among other things: when the TSA became aware of the bankruptcy;
whether they have asked the company for its plan regarding its RT data;
if the agency is seeking a privacy impact assessment on the bankruptcy;
and whether the agency has a contingency plan for safeguarding the data
now that the company has gone out of business.

On June 22, 2009, Verified Identity Pass, Inc., a corporate participant
in the Transportation Security Administration's Registered Traveler
program ceased operations after declaring bankruptcy. Verified Identity
Pass, Inc. operated "Clear," a TSA recognized RT program. The
Registered Traveler program attempts to "establish requirements to
implement trusted passenger programs and use available technologies
to expedite security screening of passengers who participate in
such programs." Trusted Traveler Programs claim to provide expedited
travel for "pre-approved, low risk travelers through dedicated lanes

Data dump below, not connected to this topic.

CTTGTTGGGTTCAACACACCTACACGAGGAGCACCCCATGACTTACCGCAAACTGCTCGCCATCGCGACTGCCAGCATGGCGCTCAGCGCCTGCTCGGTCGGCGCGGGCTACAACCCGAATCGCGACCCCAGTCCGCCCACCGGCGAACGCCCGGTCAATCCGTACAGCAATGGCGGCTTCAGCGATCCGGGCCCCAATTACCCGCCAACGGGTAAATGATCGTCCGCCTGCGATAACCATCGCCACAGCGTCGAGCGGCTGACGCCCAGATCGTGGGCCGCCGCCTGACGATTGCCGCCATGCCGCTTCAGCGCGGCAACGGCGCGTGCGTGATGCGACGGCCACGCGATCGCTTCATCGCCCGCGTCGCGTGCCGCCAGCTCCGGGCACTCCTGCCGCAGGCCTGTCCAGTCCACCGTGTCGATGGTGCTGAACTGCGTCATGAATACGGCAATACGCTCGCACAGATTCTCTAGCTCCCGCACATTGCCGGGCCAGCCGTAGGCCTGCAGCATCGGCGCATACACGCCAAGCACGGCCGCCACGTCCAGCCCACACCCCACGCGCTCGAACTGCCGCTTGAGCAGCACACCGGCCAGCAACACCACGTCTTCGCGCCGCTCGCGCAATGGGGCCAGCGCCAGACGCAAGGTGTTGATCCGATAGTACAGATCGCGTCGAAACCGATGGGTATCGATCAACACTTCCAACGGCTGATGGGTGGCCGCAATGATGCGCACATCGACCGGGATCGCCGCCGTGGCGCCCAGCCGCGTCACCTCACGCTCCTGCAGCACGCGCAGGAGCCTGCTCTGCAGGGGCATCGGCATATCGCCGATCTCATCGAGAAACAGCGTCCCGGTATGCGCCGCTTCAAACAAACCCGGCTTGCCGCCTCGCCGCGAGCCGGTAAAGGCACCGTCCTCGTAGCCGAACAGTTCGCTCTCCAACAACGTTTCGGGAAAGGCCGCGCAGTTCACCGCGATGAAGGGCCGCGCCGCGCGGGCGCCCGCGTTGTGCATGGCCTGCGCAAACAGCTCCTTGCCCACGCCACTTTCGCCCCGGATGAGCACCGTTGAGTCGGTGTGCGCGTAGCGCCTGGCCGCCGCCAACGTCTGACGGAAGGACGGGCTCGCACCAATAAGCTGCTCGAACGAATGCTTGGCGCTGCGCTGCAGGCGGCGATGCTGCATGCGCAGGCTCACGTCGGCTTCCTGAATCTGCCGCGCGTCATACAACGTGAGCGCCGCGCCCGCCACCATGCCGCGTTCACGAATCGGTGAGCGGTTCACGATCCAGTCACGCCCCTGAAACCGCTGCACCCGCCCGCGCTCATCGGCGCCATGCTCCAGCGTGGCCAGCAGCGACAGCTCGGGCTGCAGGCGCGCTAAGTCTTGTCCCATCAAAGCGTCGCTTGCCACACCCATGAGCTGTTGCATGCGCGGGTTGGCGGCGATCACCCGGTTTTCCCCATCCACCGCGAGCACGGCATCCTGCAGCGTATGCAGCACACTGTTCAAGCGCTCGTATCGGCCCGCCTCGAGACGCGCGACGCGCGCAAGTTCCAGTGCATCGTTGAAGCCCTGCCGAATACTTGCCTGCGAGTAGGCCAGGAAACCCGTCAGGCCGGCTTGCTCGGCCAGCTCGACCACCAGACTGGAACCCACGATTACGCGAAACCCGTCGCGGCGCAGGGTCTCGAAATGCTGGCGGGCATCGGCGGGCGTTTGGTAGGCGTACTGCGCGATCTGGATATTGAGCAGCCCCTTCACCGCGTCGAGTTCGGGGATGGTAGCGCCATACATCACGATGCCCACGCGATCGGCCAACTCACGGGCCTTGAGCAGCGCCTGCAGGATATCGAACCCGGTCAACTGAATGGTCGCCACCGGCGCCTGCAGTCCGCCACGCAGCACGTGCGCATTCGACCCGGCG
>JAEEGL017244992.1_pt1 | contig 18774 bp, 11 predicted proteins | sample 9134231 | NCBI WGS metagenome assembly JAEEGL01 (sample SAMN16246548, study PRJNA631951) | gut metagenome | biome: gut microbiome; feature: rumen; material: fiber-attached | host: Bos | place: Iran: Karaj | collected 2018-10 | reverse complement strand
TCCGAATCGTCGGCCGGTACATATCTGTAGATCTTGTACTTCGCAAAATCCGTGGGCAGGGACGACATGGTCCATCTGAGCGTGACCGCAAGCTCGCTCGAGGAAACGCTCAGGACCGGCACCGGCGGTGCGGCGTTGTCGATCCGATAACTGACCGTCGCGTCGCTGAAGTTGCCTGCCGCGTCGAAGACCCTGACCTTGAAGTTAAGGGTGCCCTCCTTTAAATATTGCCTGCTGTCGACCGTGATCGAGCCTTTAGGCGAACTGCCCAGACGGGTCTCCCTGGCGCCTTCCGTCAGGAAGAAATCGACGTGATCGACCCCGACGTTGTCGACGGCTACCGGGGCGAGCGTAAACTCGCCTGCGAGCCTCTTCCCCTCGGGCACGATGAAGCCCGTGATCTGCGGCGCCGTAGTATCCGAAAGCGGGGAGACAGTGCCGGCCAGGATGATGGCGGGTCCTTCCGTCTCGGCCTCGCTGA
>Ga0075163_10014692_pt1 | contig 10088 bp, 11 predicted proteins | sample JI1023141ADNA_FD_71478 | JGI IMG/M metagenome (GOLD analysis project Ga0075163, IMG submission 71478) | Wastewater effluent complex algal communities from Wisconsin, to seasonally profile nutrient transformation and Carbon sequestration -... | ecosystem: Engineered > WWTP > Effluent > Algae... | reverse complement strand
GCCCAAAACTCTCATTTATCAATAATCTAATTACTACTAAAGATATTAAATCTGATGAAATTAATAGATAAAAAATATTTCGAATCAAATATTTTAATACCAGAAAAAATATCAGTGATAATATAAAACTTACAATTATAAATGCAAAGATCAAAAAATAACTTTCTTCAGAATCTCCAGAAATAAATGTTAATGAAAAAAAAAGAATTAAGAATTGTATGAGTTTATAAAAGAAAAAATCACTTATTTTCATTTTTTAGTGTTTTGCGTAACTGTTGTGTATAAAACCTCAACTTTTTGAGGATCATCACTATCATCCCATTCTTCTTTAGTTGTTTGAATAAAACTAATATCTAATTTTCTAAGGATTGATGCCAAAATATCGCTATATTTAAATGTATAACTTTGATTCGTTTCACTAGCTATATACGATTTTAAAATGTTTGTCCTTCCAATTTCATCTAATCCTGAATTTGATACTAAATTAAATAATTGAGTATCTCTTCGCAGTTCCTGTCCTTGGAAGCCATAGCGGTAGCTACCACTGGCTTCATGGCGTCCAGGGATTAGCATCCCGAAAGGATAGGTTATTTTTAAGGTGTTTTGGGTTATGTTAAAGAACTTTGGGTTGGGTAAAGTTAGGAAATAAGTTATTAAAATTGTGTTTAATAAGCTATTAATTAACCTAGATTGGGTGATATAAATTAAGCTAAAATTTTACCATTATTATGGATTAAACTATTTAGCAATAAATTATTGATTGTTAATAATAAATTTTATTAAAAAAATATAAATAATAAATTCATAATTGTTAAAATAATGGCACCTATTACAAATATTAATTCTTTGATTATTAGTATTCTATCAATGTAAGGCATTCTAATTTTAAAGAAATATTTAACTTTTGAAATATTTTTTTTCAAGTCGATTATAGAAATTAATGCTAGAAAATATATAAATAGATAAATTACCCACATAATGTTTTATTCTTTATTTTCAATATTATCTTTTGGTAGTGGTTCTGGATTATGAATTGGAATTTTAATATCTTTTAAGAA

and kiosks."  Clear was the largest RT program in the nation operating
out of 21 airports with more than 200,000 members. The TSA had also
stated that "[a]ll passengers who volunteer and are deemed eligible
for the RT pilot program will be required to undergo physical screening
at the screening checkpoint in the selected pilot locations."

Clear ID Pass documents were available to US citizens and permanent
residents. In addition to the documents required to apply for the ID,
applicants were required to submit digital images of their fingerprints
and iris, and a digital photo to obtain the document. Clear then
"created and stored a template, or mathematical representation, of the
finger and iris images, to create a unique biometric ID of the Member."
All of the data submitted by the applicant were sent to TSA, which
created the applicant's "security threat assessment" based upon a
background check that included its controversial "no-fly lists." After
the verification process, each approved applicant was issued a "card"
that allowed them to access designated airport security fast lanes for
processing through security. The card also gave access to discount
parking and speedy entry into major sports venues.

A service provider under the Registered Traveler program must adhere
to the TSA January 2008 "Security, Privacy and Compliance Standards for